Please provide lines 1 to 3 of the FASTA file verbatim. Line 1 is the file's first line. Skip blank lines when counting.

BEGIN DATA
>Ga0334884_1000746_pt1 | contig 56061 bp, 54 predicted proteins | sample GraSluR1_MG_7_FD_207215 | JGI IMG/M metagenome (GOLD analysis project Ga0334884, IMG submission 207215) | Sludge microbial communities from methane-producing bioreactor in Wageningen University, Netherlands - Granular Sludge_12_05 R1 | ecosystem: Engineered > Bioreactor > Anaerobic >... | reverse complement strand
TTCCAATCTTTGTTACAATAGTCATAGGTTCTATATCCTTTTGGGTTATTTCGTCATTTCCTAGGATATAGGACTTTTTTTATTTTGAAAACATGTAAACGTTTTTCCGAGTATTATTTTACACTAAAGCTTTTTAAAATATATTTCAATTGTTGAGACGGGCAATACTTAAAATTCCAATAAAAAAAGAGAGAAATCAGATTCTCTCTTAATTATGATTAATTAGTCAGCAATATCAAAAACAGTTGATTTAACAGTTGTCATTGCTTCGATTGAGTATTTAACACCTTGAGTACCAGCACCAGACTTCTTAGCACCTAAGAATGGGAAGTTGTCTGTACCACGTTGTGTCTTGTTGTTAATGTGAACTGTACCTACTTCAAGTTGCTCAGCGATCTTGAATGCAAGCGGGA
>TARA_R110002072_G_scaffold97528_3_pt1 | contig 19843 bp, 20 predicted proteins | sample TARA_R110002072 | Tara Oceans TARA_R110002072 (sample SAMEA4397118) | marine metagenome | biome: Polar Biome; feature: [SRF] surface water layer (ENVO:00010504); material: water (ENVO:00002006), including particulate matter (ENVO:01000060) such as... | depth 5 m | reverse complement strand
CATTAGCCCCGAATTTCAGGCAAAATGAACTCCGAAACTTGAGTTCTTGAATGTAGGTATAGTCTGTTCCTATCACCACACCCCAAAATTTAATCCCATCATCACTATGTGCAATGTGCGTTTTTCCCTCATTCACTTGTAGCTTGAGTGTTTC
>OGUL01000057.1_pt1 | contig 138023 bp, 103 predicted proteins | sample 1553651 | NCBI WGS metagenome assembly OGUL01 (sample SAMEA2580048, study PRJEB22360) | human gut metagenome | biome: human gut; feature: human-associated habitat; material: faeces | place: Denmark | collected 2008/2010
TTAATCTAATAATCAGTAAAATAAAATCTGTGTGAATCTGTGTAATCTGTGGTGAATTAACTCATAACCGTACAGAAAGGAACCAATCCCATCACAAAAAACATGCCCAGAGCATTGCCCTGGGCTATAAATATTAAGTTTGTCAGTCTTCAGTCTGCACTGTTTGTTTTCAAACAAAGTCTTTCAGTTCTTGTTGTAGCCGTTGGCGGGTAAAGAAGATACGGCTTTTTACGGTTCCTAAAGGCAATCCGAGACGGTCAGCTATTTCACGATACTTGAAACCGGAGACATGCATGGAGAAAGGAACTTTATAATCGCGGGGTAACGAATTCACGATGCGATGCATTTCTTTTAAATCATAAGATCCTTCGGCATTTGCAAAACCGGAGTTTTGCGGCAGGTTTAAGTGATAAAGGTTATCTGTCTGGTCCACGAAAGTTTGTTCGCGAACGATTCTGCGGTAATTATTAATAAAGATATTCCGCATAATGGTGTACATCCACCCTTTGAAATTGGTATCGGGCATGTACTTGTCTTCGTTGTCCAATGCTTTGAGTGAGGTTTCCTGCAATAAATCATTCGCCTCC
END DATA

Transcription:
>Ga0334884_1000746_pt1 | contig 56061 bp, 54 predicted proteins | sample GraSluR1_MG_7_FD_207215 | JGI IMG/M metagenome (GOLD analysis project Ga0334884, IMG submission 207215) | Sludge microbial communities from methane-producing bioreactor in Wageningen University, Netherlands - Granular Sludge_12_05 R1 | ecosystem: Engineered > Bioreactor > Anaerobic >... | reverse complement strand
TTCCAATCTTTGTTACAATAGTCATAGGTTCTATATCCTTTTGGGTTATTTCGTCATTTCCTAGGATATAGGACTTTTTTTATTTTGAAAACATGTAAACGTTTTTCCGAGTATTATTTTACACTAAAGCTTTTTAAAATATATTTCAATTGTTGAGACGGGCAATACTTAAAATTCCAATAAAAAAAGAGAGAAATCAGATTCTCTCTTAATTATGATTAATTAGTCAGCAATATCAAAAACAGTTGATTTAACAGTTGTCATTGCTTCGATTGAGTATTTAACACCTTGAGTACCAGCACCAGACTTCTTAGCACCTAAGAATGGGAAGTTGTCTGTACCACGTTGTGTCTTGTTGTTAATGTGAACTGTACCTACTTCAAGTTGCTCAGCGATCTTGAATGCAAGCGGGA
>TARA_R110002072_G_scaffold97528_3_pt1 | contig 19843 bp, 20 predicted proteins | sample TARA_R110002072 | Tara Oceans TARA_R110002072 (sample SAMEA4397118) | marine metagenome | biome: Polar Biome; feature: [SRF] surface water layer (ENVO:00010504); material: water (ENVO:00002006), including particulate matter (ENVO:01000060) such as... | depth 5 m | reverse complement strand